EagleTribune.com, North Andover, MA

January 10, 2013

Probe of suspicious signatures scrapped

By Keith Eddings
keddings@eagletribune.com

---- — LAWRENCE — On a day when Attorney General Martha Coakley announced she is bearing down on allegations of campaign irregularities at City Hall, Secretary of State William Galvin announced he is backing off.

Galvin will not investigate allegations that city election official Rafael Tejeda faked signatures on nominating petitions for state Rep. Frank Moran last year, a spokesman for Galvin said yesterday.

Spokesman Brian McNiff said Galvin and his aides, who oversee elections in Massachusetts, did not review the petitions or interview Tejeda, but pointed out that Tejeda denied the allegations in a story raising questions about the signatures published by The Eagle-Tribune on Nov. 4.

The newspaper hired a forensic handwriting expert to examine five signatures on Moran’s petitions — including one allegedly by a woman who lives next door to Tejeda and is not a U.S. Citizen — after Moran’s opponent for the 17th Essex House seat brought the alleged fakes to the newspaper’s attention.

The expert, Ron Rice of Plymouth, concluded that Tejeda signed all five of the signatures, then used his position as an election official to fill in boxes at the bottom of the petition sheets validating the signatures. Tejeda himself also signed Moran’s petitions.

“Forging the names of voters to nomination papers is a serious matter,” McNiff said in an email yesterday. “But after reviewing accounts of the allegedly forged signatures on nomination papers of a candidate for state representative in Lawrence, reported the weekend before the Nov. 6, 2012 election, the accounts, which include a denial from the alleged perpetrator, remain simple (sic) that, allegations.”

McNiff also said the deadline has passed for challenging the signatures and added that forensic handwriting analysis “does not always prevail” when the state Ballot Law Commission considers allegations that signatures were faked.

The Eagle-Tribune did not file a challenge against the signatures with the Secretary of State.

The decision not to investigate the allegations was a reversal for Galvin, who through a spokesman told the Statehouse News Service on Nov. 5 that he would look into the allegations after the Nov. 6 election.

Yesterday, McNiff said the effort went no further than reading the Eagle-Tribune story.

The story and the pictures of the signatures that accompanied it prompted City Clerk William Maloney and city Personnel Director Frank Bonet to ask Mayor William Lantigua to place Tejeda on paid leave until Galvin completed the investigation he promised.

“I suggested to the mayor that (Tejeda) be placed on suspension with pay pending any review that might be coming, particularly from the state,” Maloney said yesterday.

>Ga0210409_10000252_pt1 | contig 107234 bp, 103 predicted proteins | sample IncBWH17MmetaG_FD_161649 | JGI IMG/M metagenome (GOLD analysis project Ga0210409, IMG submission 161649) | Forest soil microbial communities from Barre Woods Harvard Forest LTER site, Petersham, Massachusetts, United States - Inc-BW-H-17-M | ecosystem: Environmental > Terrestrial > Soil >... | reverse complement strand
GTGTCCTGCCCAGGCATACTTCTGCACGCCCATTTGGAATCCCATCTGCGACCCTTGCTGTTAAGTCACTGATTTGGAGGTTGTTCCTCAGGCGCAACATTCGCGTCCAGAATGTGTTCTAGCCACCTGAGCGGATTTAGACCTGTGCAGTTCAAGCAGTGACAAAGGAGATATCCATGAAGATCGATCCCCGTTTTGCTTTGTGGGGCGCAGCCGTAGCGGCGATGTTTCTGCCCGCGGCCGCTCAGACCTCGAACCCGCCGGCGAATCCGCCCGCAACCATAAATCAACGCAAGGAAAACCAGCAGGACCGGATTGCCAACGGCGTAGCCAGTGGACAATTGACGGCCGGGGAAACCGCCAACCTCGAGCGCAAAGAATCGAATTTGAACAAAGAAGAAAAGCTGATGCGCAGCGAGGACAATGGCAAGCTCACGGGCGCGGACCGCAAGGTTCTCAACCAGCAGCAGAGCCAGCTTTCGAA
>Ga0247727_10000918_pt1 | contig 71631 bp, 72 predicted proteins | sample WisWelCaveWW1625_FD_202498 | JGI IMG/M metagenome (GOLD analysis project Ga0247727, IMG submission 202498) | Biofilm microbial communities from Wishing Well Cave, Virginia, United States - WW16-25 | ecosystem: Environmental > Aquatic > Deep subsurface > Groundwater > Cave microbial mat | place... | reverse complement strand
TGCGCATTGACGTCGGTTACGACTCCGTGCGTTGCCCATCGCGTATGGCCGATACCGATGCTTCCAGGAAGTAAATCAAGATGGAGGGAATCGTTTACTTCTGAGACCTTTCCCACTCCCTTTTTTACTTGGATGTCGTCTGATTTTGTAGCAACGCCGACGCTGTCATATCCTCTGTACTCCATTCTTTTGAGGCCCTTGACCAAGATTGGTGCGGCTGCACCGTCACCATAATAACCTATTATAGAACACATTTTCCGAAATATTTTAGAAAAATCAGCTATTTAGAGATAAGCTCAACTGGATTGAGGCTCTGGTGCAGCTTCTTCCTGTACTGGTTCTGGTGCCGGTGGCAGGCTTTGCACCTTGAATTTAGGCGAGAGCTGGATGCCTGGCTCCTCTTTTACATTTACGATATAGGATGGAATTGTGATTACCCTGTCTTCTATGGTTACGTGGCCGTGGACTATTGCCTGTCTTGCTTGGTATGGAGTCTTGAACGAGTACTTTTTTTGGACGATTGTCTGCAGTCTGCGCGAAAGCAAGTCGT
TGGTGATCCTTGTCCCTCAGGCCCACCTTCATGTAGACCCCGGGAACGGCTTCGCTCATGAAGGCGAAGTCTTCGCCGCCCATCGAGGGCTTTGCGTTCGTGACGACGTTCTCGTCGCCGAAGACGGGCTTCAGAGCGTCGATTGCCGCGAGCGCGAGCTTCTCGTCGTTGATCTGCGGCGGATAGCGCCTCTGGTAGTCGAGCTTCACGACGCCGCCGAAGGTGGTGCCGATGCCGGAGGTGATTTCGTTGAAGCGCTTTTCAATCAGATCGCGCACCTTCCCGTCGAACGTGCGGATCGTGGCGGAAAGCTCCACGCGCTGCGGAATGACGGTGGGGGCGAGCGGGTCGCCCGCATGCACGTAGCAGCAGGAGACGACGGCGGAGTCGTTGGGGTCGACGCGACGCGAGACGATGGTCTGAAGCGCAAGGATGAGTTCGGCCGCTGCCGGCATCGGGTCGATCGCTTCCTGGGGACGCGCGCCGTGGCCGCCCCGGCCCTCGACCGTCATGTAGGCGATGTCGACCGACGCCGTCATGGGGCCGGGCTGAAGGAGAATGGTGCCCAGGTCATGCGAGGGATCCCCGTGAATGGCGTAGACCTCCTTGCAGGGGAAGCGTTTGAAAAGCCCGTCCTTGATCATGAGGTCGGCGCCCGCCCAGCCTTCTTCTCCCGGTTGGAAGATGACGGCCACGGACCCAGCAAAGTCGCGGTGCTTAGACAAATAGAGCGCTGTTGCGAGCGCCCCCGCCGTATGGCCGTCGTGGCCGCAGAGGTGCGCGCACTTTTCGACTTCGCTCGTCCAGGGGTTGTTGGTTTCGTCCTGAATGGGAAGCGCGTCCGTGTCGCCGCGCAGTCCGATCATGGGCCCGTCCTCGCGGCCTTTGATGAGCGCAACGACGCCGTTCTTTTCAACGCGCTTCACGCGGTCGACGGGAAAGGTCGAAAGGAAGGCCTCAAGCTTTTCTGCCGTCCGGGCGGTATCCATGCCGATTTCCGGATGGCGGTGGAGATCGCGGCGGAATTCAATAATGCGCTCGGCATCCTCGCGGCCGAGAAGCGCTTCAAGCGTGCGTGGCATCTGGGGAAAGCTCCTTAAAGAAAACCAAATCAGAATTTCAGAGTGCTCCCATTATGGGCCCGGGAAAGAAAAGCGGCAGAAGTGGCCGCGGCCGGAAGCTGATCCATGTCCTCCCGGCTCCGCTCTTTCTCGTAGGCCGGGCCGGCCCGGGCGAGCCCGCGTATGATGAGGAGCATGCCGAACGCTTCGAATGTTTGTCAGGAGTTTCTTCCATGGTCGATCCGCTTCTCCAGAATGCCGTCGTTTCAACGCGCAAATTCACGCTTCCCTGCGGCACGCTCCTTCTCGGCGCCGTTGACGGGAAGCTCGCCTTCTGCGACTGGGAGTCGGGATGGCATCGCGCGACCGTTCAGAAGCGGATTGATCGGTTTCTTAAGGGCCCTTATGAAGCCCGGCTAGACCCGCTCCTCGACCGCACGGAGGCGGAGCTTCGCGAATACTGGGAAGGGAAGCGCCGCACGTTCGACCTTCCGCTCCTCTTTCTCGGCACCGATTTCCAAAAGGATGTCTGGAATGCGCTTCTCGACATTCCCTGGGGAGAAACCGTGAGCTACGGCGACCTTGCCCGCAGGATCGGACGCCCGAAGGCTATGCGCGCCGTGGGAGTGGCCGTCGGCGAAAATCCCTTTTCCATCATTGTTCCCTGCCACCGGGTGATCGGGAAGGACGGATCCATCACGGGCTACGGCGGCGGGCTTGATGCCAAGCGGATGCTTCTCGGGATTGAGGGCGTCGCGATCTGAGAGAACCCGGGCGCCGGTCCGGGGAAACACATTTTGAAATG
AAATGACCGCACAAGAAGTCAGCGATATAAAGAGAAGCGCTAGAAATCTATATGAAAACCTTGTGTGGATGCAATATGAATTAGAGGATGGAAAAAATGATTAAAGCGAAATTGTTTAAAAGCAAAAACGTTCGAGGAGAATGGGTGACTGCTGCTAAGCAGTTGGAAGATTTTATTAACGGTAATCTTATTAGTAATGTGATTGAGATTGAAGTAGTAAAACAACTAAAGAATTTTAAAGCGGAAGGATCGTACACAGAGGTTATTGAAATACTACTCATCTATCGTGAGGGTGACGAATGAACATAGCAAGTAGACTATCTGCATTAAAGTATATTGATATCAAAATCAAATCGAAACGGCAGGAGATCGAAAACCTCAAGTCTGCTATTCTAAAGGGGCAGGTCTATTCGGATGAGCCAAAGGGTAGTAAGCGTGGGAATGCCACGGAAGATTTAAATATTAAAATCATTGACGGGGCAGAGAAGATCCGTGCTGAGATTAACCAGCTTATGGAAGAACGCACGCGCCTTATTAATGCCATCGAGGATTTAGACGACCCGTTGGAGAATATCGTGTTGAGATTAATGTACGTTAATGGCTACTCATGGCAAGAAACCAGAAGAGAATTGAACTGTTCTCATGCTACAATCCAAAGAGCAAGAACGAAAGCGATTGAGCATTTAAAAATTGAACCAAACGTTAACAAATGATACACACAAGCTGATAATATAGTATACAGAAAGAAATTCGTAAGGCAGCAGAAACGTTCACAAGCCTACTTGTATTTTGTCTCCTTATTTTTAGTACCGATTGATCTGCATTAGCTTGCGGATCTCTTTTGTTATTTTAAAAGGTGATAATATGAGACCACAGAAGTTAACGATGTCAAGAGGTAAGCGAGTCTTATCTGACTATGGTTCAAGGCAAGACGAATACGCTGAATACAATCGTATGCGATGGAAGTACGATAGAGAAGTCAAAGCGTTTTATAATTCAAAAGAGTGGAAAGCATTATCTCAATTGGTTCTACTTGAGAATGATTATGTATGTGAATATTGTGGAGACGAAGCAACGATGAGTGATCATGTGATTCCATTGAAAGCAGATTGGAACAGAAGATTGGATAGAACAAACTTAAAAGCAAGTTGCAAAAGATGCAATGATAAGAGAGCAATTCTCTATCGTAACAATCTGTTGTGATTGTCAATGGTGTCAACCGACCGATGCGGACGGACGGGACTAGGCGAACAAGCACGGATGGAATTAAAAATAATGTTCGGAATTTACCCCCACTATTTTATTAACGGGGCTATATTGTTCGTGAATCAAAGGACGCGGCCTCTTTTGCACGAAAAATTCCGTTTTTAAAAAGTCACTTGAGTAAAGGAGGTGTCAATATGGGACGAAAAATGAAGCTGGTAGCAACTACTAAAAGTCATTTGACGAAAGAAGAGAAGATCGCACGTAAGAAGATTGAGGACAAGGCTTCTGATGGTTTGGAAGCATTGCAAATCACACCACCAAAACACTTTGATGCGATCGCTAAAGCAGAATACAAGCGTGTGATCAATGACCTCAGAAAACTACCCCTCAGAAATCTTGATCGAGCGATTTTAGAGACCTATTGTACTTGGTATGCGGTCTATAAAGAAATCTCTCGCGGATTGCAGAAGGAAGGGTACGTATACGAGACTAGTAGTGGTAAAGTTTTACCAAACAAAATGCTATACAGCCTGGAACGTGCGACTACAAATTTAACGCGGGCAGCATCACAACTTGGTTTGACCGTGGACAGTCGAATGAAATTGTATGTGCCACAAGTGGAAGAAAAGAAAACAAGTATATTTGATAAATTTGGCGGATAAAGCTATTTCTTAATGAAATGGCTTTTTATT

Lantigua rejected the suggestion because he said Tejeda had not been officially charged with wrongdoing. He added that the Election Division could not afford to lose one of its three employees on the eve of a presidential election.

Lantigua did not return a phone call yesterday.

Tejeda did not respond to a message left on his voice mail at the Election Division in the basement of City Hall, where he is a bilingual coordinator.

Lantigua has proposed redefining the position to expand its responsibilities and increasing the salary from the $30,000 Tejeda now earns to as much as $55,000.

Moran yesterday reiterated his belief that the newspaper story was only an attempt to damage his candidacy for the statehouse seat, which he won with 62 percent of the vote against independent challenger Kevin Cuff.

He also reiterated his demand that the newspaper examine the signatures on Cuff’s nominating papers, but made no allegation that they contained faked signatures or other irregularities. Moran also is president of the Lawrence City Council, a position he is retaining while also serving as a state representative.

Cuff said Galvin’s decision not to look at Moran’s petitions “speaks volumes of the lack of accountability and common sense out of the Secretary of State’s office.”

“You don’t need a handwriting expert, you don’t need a specialist,” Cuff said. “If you look at them, you know that they’re fraudulent. My 9-year-old daughter looked at it and she knows it’s fraudulent.”

He added, “Most importantly, how we are going to go forward to conduct future elections, particularly an upcoming mayoral election, knowing that the city election department is corrupt?”

Rice, the forensic handwriting expert, said he stood by his analysis. He expressed surprise that the investigation Galvin promised stopped at Tejeda’s denial of wrongdoing.

“I would expect him to deny that he authored the signatures,” Rice said. “In 35 years, I don’t think I’ve had anyone acknowledge that they (committed) forgery.”